Father Joe: The Man Who Saved My Soul
Along with a gaggle of smart (just ask us!) young men in New York,
I worked with Tony Hendra on a number of humor projects two decades
ago. Beyond our wit, we all shared one attribute --- in the words
of the lone female on the team, "You're all guys who don't want to
go home." My reason was prosaic: no girlfriend. Hendra's, it turns
out, was more complicated.
Tony Hendra never talked about his background. I assumed that he
was, like the rest of us, -in flight from something --- you don't
gravitate to comedy because you're happy. But the nub of it was,
Hendra had been happy. And for an amazing reason: He had been, at
least in his own mind, a teenage monk.
It happened this way: "I was fourteen and having an affair with a
married woman." Well, not quite. This English schoolboy was taking
religious instruction from an eccentric Catholic named Ben Bootle
and spending too much time with Bootle's wife. Lily Bootle was a
tortured soul, drawn to the "sins of the flesh" and terrified of
them as well. She fell hard for this brilliant student (even if he
did crib the math homework from his schoolmate, Stephen Hawking).
The difference in their ages? Didn't matter. They began with
kissing. His hand moved south. And then her husband walked
Ben Bootle's response was not what you would expect: He took Tony
on a little trip. Two hours on a train across England, a half hour
on a ferry to the Isle of Wight, a short bus ride --- at last they
reached a Benedictine monastery called Quarr Abbey and Ben
introduced Tony to a big-nosed, floppy-eared, knobby-kneed,
grinning monk. Tony knelt at his feet to confess. "No no no no,"
Father Joseph Warrilow said. "Sit down next to me." He took Tony's
hand. "Now, dear, tell me everything."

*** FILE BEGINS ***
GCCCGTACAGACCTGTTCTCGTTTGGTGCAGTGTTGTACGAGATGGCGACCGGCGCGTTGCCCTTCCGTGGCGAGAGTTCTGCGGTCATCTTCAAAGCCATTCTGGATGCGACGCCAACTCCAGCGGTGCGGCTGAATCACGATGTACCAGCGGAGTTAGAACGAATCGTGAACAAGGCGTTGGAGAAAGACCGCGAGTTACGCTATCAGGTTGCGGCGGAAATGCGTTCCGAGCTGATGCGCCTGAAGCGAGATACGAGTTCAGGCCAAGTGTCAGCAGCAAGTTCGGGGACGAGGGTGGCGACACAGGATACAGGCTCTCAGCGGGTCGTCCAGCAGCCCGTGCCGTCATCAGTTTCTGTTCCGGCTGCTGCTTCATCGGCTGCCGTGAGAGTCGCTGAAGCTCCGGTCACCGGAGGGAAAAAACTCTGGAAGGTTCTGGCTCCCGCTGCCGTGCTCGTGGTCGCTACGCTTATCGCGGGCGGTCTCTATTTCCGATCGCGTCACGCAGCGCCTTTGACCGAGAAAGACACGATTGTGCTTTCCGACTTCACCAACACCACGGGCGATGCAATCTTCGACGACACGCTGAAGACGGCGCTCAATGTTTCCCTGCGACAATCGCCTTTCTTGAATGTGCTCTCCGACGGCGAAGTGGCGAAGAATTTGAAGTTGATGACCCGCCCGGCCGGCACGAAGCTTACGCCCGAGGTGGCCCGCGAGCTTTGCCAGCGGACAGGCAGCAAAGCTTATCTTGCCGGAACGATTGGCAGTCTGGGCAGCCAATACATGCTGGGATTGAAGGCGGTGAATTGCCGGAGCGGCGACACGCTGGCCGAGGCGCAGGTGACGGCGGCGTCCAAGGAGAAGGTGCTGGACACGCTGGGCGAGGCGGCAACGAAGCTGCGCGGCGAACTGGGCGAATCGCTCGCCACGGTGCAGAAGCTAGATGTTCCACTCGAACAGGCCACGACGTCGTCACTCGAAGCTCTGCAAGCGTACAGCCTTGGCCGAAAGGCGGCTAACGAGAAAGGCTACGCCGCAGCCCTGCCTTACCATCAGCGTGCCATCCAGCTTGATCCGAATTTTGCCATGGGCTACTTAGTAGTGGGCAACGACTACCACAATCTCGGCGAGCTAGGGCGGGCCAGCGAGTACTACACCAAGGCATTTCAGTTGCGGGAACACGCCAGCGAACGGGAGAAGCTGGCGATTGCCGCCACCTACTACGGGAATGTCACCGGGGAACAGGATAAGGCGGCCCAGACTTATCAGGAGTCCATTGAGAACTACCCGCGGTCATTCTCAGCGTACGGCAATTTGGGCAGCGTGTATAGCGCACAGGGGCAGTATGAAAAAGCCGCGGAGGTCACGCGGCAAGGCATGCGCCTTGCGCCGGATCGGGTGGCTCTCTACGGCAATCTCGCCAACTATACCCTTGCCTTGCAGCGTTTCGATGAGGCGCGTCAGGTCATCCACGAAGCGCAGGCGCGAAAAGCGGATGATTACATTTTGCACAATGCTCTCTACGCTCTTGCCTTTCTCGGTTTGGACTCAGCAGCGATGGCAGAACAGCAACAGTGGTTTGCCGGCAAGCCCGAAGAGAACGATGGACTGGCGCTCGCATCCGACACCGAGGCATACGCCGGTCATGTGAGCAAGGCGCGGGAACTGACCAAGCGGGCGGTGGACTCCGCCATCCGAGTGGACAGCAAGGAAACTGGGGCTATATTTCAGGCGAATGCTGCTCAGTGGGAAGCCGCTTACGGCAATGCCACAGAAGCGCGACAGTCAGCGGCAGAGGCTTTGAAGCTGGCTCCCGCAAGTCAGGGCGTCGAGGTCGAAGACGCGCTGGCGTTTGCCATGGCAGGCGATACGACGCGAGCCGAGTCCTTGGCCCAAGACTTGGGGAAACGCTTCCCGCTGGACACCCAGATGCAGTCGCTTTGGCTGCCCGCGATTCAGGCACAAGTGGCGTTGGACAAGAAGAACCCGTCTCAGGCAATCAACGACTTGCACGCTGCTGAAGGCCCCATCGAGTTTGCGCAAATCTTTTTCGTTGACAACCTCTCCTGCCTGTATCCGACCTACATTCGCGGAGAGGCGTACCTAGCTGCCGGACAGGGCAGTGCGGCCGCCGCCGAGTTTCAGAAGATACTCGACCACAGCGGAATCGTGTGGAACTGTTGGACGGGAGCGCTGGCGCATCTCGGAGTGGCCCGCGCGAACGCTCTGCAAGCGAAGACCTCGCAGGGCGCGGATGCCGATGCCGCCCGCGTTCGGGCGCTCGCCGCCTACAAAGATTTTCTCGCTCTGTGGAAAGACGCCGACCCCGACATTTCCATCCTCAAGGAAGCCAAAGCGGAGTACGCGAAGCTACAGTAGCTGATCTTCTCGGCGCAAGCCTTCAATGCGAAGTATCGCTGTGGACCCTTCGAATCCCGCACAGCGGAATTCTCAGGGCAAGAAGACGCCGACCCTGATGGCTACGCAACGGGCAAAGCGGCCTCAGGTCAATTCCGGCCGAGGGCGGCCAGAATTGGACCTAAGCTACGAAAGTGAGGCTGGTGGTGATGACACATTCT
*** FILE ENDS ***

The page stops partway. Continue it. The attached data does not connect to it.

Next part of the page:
Tony did. When he finished, Father Joe said, "Poor Lily." That was
it: no judgment, no prediction of brimstone, just total acceptance
of Tony's story, complete forgiveness for what happened ("You've
done nothing really wrong, Tony dear") and endless compassion for
Lily's pain and loneliness. Penance? "I think you've already done a
good deal of penance," Father Joe told the astonished boy.
Father Joe stood. "I didn't want him to go," Hendra writes. "I'd
never felt so safe and secure with anyone in my life.....I wanted
to tell him everything that had ever happened in my few years.
There were a million things I wanted to ask him."
But Father Joe had to be up early. "We'll see each other again and
talk and talk. God bless you, my dear."
"Again the hug, again the swirl of skirts, again the super-sandals
squeaking away down the linoleum," Hendra writes. "Then silence.
Over the decades, Hendra would lose that peace, even as he gained
the world. (Many of you will remember him as "Ian Faith," the
cricket-bat wielding manager of the crazy rock band featured in the
legendary mockumentary "Spinal Tap.") While he spares us the gory
details, he spares himself nothing --- he is, he tells us, a
loathsome husband, a despicable parent.
But don't forget the subtitle: "The Man Who Saved My Life." Father
Joe's message to Tony never changes, but at last Tony hears it.
It's not a theological message; it's nothing the Pope and his
Cardinals would turn into doctrine. Indeed, it's as corny as a
Beatles refrain: "All you need is love." And, of course, the
Beatles' follow-up: "And in the end/the love you take/is equal to
the love you make."
It's one thing to hear a lyric. It's a very different thing --- a
very rare thing --- to have someone walk the path ahead of you,
showing you by example how to live nobly. No wonder readers are
rushing to buy this book; it puts them in the room with one of the
greatest men of the century. A monk. An unknown monk, at that. And
funny-looking. And not so strong on the doctrine. What a
magnificent joke on all our pretty concepts of enlightenment!
There's a happy ending to this book, a very big one. On one level,
it's Tony and Joe's happy ending. But if you step back a bit,
you'll see it can be yours too. And you don't even have to be a
Catholic --- or even a Christian --- to experience it.
If you're only going to read one book this summer....
Reviewed by Jesse Kornbluth on January 21, 2011